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Teel: Exploring the ACC's future with new commissioner Jim Phillips

Teel: Exploring the ACC's future with new commissioner Jim Phillips

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Jim Phillips is the youngest of 10 children. His wife, Laura, has six siblings, and the couple has three boys and two girls of their own.

Good thing the ACC’s new commissioner considers himself “a people person.”

That affinity for others, that yearning to connect, is why Phillips found his interviews for the job so grueling.

“It was all Zoom, and it was intense,” Phillips said Monday. “No one felt safe, because that was during the fall when the pandemic was rearing its head. … But I would have loved to have been in a room and to see the dynamics of the [league’s] presidents, and to see how they operate with one another.

“I love people. It’s just hard. You see 15 boxes on a screen. I know it was difficult for them. I know it was difficult for the candidates as well, but really thankful with how it all kind of worked out and couldn’t be more excited, honored and humbled to be asked to join the ACC family.”

Phillips’ enthusiasm and affability were evident throughout our 70-minute phone conversation, his first extended interview since succeeding the retired John Swofford in February. We reviewed, briefly, last week’s COVID-disrupted ACC men’s basketball tournament, but the focus was the future.

How can the league bridge the revenue gap with the Big Ten and SEC? When might Comcast/Xfinity offer the ACC Network to its cable subscribers? How does he view name, image and likeness [NIL] and transfer policy? Does the College Football Playoff need to expand, and should the ACC overhaul its conference football schedule?

But first: Even as virus cases forced Virginia and Duke to withdraw from last week’s league basketball tournament, Phillips and conference leadership did not consider canceling the event at Greensboro Coliseum.

“Never did [the ACC Medical Advisory Group] feel, or did we feel, that the tournament was in jeopardy,” he said. “The medical protocols were really strict, [with] the seven days prior of continuous testing for the teams. Once they arrived, they were rested regularly at the Coliseum. … We prepared for if we had a positive [case] or two and what we would do. That was talked about prior to me coming on board.”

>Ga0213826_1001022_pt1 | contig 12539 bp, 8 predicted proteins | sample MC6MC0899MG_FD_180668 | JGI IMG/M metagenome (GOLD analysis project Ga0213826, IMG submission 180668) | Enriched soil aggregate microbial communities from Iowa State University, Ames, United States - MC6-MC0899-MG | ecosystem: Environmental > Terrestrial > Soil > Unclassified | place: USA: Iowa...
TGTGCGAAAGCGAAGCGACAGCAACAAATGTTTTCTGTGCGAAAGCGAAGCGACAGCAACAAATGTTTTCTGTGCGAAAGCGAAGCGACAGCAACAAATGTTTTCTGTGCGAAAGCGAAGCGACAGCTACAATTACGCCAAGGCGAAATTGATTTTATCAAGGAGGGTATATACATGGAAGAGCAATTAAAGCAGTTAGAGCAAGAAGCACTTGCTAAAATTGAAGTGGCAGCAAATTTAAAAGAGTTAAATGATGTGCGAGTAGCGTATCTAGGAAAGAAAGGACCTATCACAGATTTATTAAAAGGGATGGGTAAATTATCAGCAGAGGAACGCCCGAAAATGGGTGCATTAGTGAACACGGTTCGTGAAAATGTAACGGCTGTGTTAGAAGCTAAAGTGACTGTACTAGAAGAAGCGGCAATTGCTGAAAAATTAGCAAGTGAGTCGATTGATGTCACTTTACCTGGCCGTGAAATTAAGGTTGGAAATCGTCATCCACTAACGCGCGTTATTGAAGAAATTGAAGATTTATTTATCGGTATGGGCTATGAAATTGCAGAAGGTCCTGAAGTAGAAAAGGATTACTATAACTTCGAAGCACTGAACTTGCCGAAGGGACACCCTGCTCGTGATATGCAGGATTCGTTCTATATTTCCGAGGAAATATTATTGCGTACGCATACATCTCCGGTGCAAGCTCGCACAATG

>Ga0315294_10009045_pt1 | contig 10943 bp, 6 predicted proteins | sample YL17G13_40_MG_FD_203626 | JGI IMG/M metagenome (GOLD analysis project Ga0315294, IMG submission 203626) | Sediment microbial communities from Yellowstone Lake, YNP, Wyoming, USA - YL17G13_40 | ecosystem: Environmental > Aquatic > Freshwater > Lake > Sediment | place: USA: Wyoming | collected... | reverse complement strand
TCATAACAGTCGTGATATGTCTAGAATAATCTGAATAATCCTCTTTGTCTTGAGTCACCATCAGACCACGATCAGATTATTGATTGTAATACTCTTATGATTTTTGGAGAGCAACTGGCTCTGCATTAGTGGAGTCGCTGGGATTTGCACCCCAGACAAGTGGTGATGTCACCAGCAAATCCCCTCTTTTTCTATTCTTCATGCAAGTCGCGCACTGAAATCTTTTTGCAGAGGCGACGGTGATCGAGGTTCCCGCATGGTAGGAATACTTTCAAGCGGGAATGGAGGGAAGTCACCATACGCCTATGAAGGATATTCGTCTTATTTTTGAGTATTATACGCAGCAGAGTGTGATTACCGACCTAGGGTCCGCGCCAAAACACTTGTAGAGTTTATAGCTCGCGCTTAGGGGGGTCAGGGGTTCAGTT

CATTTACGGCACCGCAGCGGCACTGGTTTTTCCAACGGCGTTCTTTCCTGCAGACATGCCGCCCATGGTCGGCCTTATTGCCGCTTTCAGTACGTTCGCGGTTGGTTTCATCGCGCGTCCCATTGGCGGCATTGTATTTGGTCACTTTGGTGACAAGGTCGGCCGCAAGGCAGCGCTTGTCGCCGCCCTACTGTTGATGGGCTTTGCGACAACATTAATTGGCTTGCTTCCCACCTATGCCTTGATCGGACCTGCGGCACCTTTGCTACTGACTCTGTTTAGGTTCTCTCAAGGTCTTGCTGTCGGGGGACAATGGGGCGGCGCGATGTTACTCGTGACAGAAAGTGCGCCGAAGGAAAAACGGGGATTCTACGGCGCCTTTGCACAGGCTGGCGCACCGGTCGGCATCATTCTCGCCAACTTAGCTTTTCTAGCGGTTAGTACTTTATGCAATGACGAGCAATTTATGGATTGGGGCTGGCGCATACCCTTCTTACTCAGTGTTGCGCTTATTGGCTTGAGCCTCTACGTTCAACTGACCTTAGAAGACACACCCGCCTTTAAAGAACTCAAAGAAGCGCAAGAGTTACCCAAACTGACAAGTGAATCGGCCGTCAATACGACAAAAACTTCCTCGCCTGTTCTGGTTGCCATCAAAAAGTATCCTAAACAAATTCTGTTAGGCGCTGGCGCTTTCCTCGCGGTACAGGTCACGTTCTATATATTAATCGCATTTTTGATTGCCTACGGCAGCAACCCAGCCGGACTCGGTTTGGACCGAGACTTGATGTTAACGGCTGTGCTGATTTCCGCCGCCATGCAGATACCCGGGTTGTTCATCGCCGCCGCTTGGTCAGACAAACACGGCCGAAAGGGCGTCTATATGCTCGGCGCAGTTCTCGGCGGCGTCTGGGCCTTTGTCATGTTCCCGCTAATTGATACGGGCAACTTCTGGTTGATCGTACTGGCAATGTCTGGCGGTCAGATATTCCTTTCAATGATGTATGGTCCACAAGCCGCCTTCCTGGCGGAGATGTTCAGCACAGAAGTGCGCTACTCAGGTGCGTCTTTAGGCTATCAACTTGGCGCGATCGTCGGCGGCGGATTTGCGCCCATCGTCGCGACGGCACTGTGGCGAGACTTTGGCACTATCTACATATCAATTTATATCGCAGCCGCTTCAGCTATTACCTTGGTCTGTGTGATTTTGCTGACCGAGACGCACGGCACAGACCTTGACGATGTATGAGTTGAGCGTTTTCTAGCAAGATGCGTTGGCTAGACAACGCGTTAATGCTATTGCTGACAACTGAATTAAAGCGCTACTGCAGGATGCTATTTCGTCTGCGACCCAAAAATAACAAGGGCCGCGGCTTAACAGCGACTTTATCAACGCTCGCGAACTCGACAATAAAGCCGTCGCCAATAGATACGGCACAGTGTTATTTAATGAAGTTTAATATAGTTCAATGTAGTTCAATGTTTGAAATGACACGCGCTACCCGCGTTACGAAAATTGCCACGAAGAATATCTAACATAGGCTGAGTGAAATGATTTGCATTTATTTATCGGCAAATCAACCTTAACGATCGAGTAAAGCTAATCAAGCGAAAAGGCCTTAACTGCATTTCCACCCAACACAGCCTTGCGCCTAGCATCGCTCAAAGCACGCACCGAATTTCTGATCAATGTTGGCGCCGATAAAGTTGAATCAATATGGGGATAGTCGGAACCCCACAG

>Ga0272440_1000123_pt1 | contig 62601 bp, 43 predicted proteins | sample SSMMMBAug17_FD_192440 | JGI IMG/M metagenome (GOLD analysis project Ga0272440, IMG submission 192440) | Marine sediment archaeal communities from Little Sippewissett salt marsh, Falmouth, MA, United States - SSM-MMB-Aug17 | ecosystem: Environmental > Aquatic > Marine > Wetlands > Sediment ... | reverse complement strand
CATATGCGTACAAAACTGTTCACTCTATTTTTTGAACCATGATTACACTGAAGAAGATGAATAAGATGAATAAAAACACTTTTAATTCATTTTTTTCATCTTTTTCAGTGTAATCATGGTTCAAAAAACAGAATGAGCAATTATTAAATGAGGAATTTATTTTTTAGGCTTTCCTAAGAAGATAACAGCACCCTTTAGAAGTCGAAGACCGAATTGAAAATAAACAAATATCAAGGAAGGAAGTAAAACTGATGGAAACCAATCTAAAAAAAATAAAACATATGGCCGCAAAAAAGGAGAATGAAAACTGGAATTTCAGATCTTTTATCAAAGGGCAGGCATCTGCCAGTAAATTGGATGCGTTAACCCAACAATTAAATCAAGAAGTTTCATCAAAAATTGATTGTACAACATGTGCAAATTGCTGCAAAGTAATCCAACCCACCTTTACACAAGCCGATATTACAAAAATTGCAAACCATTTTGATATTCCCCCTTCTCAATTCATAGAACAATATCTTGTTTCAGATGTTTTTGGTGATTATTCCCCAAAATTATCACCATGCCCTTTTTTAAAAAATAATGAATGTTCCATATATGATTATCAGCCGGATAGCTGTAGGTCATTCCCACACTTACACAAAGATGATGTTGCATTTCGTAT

The pandemic has not only disrupted schedules but also ravaged businesses of every stripe, college athletics included. Virginia, Virginia Tech and their ACC colleagues have, in their athletic and academic departments alike, endured job cuts, furloughs and salary reductions.

As a former athletic director at Northern Illinois and Northwestern, Phillips understands that plight. Last spring, he and Northwestern's highest-paid coaches took voluntary 10% pay cuts, and he took over an ACC office that he said also has reduced salaries, limited staff travel and left open positions unfilled.

At Northwestern, Phillips worked in the nation’s richest conference, the Big Ten, where average annual distribution to schools exceeds $50 million. The ACC’s most recent tax filing reported an average distribution of $28.8 million.

“It instantly becomes something you start to think about,” Phillips said. “It’s still really early in my tenure, but it is something we have to address. It’s something that’s really important for us, if we’re going to continue to not only maintain but elevate our programs.

“In the end, football’s real important to the conference. We have a rich history and tradition in basketball — it’s like no other conference in the country. [But] football, and the success of football and the investment in football is going to have to be part of this strategy as we move forward. I think it’s fair to say those things equate to generating additional revenue, when you think about football and television and the network and distribution.”

The ACC Network’s distribution has been a topic since its August 2019 launch. Network partner ESPN and its parent, Disney, secured carriage agreements with most major television providers ahead of projections, but the Comcast/Xfinity exception has frustrated legions in Virginia and other ACC markets.

Conference officials have long pointed toward this September’s expiration of the current Disney-Comcast deal for potential resolution. But having experienced the Big Ten Network’s protracted negotiations with Comcast, Phillips appreciates fans’ aggravation.

“That just comes with a little bit of time,” he said of distribution contracts, “and I’m really optimistic that we’re going to make a dent into that.”